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```Application of bond energies

(i) Determination of enthalpies of reactions

Suppose we want to determine the enthalpy of the reaction. If bond energies given for C ¾ C, C = C, C¾H, and H ¾ H are 347.3, 615.0, 416.2 and 435.1KJ mol-1 respectively.

ΔH = ΔHC=C + ΔHH–H + 4ΔHC–H – (ΔHC–C + 6ΔHC–H)

= (615.0 + 435.1) – (347.3 + 832.4) => –129.6 KJ

(ii) Determination of enthalpies of formation of compounds

Consider the formation of acetone.

H     O     H

|       ||      |

3C(g) + 6H(g) + O(g) ———> H — C — C — C — H          ΔH = ?

|               |

H              H

ΔHf = [3ΔHH–H + 1/2 ΔH0–0 + 3ΔHC(s)—>C(g)] – [2ΔHC–C + 6ΔHC–H + ΔHC=O]

by putting the value of different bond energies you can determine the  ΔHf .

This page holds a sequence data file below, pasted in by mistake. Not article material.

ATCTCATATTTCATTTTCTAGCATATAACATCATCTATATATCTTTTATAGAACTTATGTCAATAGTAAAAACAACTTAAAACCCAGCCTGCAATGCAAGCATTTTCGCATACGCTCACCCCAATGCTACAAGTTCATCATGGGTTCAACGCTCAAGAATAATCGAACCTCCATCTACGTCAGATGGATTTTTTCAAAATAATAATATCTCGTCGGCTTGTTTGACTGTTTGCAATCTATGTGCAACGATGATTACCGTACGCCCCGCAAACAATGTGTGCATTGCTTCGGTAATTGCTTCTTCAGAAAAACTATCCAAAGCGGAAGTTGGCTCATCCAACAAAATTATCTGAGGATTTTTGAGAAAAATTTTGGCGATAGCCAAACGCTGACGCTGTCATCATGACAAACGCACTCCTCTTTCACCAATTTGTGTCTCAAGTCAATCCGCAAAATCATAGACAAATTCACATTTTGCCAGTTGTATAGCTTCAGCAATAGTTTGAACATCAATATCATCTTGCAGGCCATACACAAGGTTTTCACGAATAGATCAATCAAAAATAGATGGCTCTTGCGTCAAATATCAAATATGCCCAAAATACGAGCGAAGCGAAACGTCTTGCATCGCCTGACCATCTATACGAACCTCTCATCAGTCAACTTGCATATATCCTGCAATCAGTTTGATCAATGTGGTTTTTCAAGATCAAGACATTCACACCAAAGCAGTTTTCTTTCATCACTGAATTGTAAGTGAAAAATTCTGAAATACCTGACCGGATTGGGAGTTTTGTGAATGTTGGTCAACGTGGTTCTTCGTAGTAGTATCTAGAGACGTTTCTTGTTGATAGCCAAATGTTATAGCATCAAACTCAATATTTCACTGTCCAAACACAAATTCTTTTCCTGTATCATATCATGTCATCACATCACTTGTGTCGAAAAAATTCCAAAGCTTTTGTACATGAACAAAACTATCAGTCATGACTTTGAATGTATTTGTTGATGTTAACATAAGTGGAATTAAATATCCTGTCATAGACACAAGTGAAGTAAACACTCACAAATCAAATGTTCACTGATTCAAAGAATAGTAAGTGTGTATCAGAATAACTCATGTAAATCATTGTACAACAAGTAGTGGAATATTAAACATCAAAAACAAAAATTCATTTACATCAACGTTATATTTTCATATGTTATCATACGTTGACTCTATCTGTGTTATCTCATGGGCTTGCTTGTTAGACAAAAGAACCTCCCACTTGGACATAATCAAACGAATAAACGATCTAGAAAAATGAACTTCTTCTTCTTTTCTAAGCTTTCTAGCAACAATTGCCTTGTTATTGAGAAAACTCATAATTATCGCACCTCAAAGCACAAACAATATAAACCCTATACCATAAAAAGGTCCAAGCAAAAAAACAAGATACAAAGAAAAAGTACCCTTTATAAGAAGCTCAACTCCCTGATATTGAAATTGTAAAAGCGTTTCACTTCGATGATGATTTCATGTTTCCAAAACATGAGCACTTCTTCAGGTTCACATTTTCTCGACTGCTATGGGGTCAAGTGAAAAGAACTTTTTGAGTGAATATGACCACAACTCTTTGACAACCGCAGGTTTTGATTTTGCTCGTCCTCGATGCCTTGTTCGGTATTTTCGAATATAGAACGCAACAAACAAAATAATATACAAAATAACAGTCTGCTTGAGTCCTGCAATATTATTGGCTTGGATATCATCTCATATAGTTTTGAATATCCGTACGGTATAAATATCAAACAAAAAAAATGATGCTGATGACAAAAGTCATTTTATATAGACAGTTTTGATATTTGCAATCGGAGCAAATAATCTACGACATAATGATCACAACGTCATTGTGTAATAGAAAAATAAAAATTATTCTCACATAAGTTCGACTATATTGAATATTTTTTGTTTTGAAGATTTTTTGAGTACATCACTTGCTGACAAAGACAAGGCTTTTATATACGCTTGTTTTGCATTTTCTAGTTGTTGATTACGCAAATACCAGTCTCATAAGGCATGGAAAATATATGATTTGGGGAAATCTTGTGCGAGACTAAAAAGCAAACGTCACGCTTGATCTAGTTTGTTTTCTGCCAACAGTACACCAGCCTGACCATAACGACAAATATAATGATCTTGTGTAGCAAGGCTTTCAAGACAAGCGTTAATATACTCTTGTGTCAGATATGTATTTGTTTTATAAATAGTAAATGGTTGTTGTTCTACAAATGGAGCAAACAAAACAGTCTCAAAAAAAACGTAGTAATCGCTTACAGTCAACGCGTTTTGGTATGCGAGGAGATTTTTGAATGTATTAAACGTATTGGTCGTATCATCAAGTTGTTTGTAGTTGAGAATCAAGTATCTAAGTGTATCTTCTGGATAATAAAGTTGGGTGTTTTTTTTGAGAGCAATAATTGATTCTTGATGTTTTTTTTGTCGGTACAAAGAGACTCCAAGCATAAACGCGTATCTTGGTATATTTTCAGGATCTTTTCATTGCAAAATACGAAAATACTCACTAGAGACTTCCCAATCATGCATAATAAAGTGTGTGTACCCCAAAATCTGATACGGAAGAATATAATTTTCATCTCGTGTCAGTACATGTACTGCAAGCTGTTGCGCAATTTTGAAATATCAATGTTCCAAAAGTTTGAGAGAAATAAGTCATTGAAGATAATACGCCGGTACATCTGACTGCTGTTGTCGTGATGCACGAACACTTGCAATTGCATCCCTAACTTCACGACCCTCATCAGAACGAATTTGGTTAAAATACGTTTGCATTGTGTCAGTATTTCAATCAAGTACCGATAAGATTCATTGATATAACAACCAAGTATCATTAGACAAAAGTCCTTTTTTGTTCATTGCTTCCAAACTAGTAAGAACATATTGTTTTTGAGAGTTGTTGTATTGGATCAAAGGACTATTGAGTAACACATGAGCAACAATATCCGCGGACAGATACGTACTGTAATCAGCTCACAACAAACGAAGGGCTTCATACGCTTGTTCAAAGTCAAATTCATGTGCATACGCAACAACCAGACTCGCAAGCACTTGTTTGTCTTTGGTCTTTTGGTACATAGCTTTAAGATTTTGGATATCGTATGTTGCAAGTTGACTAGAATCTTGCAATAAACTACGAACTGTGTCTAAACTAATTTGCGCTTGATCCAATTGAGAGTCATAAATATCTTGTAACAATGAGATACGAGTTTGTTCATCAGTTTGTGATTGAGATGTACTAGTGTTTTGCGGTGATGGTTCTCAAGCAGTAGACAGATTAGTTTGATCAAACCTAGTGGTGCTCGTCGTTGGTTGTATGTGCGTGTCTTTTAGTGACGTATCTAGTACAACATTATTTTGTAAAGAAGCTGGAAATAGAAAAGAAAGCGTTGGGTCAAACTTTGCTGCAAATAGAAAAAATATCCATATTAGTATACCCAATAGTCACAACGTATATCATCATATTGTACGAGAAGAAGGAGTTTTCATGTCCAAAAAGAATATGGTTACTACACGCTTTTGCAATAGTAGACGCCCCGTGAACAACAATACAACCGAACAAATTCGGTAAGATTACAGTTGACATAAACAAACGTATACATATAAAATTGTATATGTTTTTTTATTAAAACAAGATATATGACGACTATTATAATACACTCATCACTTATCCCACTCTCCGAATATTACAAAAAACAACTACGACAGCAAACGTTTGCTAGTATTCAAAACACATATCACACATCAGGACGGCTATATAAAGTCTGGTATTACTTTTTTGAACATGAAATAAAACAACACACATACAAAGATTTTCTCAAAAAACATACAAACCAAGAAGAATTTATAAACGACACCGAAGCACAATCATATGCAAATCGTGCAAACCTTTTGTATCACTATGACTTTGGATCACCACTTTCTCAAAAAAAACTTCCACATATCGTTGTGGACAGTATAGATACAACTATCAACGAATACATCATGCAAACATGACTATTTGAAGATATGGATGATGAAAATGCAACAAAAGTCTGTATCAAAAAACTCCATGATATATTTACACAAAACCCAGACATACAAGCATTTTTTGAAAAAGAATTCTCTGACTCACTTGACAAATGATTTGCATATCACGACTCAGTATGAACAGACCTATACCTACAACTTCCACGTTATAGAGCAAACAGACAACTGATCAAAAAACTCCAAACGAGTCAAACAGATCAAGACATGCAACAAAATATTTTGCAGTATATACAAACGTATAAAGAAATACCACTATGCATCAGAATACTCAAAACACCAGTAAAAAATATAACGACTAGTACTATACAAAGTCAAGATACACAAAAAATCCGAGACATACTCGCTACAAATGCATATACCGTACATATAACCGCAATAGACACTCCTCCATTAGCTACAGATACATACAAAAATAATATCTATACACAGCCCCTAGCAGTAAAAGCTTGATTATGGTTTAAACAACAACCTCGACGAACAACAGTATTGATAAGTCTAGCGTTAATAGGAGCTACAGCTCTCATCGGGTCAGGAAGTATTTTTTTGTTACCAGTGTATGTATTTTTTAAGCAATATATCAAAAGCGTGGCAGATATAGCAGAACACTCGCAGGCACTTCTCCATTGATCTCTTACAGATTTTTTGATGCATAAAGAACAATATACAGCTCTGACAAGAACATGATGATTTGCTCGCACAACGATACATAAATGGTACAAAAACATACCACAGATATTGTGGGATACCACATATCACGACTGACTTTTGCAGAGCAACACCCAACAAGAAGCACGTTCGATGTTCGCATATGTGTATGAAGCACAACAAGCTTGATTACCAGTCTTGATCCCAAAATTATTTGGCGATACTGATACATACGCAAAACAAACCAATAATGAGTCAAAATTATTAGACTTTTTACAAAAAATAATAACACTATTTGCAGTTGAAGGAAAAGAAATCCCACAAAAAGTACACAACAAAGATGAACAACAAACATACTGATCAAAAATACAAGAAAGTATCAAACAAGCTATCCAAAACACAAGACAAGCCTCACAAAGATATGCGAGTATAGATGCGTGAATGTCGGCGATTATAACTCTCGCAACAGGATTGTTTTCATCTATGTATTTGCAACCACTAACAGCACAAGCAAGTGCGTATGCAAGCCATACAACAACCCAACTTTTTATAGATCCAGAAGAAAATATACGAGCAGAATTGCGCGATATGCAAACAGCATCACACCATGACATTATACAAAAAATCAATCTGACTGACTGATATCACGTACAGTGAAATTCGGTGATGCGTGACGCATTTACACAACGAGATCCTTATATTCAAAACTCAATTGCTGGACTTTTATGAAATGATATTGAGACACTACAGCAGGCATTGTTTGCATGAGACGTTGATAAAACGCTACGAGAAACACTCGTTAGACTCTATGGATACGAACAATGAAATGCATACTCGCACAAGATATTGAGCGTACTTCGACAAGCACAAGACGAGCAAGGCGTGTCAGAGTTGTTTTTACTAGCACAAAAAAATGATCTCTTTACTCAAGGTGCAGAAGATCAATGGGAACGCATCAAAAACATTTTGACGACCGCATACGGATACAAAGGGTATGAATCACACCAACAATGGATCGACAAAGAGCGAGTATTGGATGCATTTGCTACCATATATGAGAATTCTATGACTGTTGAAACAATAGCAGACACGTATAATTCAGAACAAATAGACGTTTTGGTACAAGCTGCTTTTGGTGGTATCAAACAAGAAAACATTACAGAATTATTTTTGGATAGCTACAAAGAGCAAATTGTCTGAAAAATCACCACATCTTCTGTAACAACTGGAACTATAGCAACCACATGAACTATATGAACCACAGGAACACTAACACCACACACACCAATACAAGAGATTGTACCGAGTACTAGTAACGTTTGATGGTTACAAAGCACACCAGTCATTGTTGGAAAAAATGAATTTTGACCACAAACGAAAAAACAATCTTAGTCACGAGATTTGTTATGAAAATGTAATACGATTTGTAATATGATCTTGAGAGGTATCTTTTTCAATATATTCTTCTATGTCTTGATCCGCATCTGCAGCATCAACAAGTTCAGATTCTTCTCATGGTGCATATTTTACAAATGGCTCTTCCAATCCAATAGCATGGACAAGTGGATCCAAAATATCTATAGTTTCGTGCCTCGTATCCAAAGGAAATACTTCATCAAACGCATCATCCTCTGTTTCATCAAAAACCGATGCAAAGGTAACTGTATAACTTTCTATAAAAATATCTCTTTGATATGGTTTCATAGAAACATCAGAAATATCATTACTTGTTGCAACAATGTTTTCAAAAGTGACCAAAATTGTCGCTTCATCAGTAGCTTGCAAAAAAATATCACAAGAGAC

(iii) Determination of resonance energy

If a compound exhibits resonance, there is a considerable difference between the enthalpies of formation as calculated from bond energies and those determined experimentally. As an example we may consider the dissociation of benzene.

C6H6 (g) ———> 6C(g) + 6H(g)

Assuming that benzene ring consists of three single and three double bonds (Kekule’s structure) the calculated dissociation energy comes out to be 5384.1 KJ from bond energies data.

ΔHd = 3ΔHC–C + 3ΔHC=C + 6ΔHC–H

The experimental value is known to be 5535.1 KJ/mol. Evidently, the energy required for the dissociation of benzene is 151 KJ more that the calculated value. The difference of 151 KJ gives the resonance energy of benzene.

Exercise:

Calculate the enthapy of combustion of benzene (l) on the basis of the following.

(i) Resonance energy of benzene (l) = – 152 kJ mole–1

(ii) Enthalpy of hydrogenation of cyclohexene (l) = – 119 kJ mole–1

(iii) (ΔHf0)C6H12 = – 156 kJ mole–1

(iv) (ΔH0f)H2O = – 285.8 kJ mole–1

(v) (ΔHf0)CO2 = – 393.5 kJ mole–1

To read more, Buy study materials of Thermodynamics comprising study notes, revision notes, video lectures, previous year solved questions etc. Also browse for more study materials on Chemistry here.
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